1. I am frustrated by the legend which has proceeds up linearly from low to high, then loops down to very high at the bottom. Edit: nevermind, I’m just confused by the legend being jumbled.

  2. As others have stated, the graph doesn’t seem to demonstrate causality. Seems like if you flipped the independent and dependent variables, it might look like a function (ie, highly developed countries facilitate more R&D, versus more R&D facilitates high development)

That being said, history does point to innovations and development being the egg and highly developed nations the chicken. With that historical context in mind, maybe this graph shows raw $$$ amount spent on innovation as of today isn’t the best predictor, as shown by the massive column of low-high developed nations which seem to have no correlation with R&D and Development


Narf234 t1_je5e74f wrote

Anyone have an idea of what else is happening other than those two factors? How does Chile get better results from the same expenditure as Costa Rica or Mexico?


iluvchicken01 t1_je5xppk wrote

Chile has been (recently) more politically stable which attracts more investment into the local economy. They've also got an abundance of natural resources (#1 copper exporter) and invest heavily in education.


avonsays t1_je5zg26 wrote

How does violent intervention from the worlds most powerful militaries and harsh economic embargos factor into this chart? Wheres the dots for every coupd socialist leader, stolen precious resources eh?


mooslar t1_je4r1mj wrote

Before I read anything I thought the graph was of the east coast of the US and Canada


curlyhairlad t1_je4wqm5 wrote

The order of the legend got my brain in a pretzel 🥨


LAUSart t1_je4y5fq wrote

I had to read the title 3 times.


eddythebamba t1_je53ppr wrote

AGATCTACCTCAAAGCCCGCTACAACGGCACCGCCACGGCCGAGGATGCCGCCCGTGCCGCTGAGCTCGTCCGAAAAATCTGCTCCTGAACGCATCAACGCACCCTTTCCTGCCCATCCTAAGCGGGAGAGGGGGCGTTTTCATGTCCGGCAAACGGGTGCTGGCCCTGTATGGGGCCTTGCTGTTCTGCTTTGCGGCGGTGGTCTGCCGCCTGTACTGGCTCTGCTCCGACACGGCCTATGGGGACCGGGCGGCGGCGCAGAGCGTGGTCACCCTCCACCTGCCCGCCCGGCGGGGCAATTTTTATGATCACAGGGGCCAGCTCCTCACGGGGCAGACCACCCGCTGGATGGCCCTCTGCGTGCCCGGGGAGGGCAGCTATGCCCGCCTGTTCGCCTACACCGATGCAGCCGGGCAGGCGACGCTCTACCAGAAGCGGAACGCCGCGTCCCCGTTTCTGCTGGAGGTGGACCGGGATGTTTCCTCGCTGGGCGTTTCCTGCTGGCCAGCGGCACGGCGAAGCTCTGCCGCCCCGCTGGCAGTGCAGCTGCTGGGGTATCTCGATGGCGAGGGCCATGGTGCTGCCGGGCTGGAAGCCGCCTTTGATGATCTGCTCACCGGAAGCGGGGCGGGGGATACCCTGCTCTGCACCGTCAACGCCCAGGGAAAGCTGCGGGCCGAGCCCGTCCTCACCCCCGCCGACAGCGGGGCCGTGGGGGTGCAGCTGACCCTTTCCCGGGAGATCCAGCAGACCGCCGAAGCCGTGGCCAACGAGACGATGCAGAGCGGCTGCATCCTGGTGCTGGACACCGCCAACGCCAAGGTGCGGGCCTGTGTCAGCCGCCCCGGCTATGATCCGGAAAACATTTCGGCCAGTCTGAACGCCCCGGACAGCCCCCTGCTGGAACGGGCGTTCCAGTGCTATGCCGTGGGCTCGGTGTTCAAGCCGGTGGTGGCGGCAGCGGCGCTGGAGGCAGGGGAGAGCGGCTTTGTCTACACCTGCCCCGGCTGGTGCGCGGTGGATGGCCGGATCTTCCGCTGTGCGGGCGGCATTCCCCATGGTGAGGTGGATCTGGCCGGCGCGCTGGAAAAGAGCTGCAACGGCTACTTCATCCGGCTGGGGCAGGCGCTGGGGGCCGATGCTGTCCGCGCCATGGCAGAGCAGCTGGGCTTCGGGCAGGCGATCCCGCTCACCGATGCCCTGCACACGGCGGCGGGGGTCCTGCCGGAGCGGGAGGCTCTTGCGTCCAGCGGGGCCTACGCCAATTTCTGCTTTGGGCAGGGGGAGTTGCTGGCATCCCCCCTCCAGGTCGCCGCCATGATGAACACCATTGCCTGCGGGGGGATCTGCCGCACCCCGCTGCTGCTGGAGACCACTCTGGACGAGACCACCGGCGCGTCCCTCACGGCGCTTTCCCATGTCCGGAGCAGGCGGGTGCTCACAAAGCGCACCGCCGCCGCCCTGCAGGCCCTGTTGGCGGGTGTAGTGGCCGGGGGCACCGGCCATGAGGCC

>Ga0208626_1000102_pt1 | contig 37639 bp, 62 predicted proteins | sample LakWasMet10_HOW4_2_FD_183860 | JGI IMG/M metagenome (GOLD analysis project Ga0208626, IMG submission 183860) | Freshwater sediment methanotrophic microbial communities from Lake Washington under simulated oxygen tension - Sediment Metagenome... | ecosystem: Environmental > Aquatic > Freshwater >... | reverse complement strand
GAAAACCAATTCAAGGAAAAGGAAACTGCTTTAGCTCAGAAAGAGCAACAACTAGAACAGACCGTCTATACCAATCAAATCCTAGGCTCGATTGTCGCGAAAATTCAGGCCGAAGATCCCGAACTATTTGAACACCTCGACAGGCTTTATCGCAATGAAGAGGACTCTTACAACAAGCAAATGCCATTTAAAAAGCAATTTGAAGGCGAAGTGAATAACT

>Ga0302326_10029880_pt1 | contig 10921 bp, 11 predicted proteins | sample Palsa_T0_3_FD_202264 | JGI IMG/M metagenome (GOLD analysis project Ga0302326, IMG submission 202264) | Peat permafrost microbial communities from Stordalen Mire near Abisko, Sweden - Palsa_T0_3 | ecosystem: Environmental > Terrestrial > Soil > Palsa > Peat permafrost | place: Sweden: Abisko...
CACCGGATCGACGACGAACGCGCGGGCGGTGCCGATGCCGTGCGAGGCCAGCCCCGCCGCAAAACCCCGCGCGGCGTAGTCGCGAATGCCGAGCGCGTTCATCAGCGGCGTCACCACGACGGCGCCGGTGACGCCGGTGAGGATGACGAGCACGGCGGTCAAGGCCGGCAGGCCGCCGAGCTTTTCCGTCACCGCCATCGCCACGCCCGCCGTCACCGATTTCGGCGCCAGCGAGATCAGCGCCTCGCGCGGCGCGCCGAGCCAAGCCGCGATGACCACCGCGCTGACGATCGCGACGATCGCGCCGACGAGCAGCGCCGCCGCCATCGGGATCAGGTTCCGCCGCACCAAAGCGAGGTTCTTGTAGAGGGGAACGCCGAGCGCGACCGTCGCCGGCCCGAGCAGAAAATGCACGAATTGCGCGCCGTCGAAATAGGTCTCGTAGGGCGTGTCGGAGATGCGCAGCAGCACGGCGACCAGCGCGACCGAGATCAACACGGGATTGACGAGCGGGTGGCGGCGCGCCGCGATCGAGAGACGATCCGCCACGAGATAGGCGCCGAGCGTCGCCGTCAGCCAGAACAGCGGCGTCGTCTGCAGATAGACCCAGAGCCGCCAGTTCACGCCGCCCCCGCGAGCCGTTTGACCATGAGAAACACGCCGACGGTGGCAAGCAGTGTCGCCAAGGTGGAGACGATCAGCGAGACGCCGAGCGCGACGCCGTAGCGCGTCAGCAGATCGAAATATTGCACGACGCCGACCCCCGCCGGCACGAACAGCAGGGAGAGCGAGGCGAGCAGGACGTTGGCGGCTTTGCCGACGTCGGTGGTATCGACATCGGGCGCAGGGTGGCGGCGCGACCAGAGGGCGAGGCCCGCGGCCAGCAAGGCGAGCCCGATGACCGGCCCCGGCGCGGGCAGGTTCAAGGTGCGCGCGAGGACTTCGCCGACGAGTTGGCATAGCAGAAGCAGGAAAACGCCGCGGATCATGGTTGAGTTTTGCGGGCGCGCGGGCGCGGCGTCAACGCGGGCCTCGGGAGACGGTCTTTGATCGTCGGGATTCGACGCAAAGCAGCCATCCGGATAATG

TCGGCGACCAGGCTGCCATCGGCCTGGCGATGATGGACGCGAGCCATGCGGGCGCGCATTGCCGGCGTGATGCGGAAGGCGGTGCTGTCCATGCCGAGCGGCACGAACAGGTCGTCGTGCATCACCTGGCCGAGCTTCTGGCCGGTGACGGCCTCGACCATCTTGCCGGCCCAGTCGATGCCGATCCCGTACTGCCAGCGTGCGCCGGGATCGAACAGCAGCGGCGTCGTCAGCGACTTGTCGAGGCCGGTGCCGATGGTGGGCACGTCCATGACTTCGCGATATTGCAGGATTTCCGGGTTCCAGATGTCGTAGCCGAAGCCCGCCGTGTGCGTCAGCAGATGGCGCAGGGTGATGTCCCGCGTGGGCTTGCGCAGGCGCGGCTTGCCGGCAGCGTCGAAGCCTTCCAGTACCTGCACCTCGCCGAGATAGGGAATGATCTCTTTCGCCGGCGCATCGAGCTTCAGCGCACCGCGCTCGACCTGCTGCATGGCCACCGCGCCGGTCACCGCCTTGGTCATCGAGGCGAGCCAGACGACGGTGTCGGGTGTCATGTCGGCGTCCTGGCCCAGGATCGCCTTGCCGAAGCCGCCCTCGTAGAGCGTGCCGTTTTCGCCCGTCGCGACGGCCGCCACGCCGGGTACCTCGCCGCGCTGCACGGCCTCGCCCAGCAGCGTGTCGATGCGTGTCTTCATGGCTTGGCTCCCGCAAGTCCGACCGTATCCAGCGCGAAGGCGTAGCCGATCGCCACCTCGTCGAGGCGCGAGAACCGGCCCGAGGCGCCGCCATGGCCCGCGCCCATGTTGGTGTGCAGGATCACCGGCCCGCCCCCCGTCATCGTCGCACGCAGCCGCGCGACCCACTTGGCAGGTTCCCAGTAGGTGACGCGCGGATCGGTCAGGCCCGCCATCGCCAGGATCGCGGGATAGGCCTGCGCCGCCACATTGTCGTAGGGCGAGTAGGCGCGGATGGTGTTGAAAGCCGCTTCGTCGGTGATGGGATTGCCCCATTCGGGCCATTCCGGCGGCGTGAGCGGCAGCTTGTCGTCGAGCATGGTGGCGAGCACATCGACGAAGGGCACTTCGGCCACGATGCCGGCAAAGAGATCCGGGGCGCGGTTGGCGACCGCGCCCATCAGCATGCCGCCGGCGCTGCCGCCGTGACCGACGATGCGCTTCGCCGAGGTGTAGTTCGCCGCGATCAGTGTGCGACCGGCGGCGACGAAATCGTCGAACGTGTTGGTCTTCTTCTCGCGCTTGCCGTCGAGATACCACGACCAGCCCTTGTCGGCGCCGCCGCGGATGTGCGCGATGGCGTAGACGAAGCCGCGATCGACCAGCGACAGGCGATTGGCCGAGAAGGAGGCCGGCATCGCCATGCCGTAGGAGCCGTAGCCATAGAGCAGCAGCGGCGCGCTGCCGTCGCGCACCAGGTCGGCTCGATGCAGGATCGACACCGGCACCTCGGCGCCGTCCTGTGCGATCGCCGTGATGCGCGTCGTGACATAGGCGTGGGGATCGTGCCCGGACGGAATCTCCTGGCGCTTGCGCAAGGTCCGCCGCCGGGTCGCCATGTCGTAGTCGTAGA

what year was this graph made and from what years does the data for it comes from?

It's 2023.. I'm pretty sure the data used in this graph is very different now, after Temer and Bolsonaro's governments. Both cut A LOT of R&D investments in areas as health, education, academic research, technology and industrialization in general.

( I'm Brazilian)


Own-Deal5242 t1_je56i2y wrote

Watch a geography documentary about LA until they have flying cars (R&D), there is little practical approach to the modernization of highway infrastructure.


Prudent-Yak4080 t1_je5786n wrote

Research alone won’t change or improve a country. There’s fundamental changes to be made that don’t need research on. I think researching can help bring countries a bit further to an extent. Sweden for example has been doing quite strong in this area for a while. They have also designed better rehabilitation prisons as they have made great progress with the fundamentals. The prison system changing wouldn’t drastically improve its HDI but through research they’ve learned how to better their communities.


Prudent-Yak4080 t1_je57dm4 wrote

Research doesn’t mean action either. I could study something my whole life, learn great amounts, even make discoveries but if I do nothing with the information there is no impact.


Monowakari t1_je5axbd wrote

That legend and my OCD are not going well together


Honmer t1_je5bisg wrote

This seems like bs to me. R&D only really helps already highly developedto eek out that last bit of progress. The problems with most of the under developed countries are much more foundational than anything else.


asj3004 t1_je5iiam wrote

I am flabbergasted by Saudi Arabia's HDI. What do they take into account? Memorizing the Quoran? The discrimination against women and minorities?


navywater t1_je5md17 wrote

It seems like r and d is a luxury that countries spend on after they have solved most of their human development issues. Its much easier to just not spend the money and still benefit from the discovery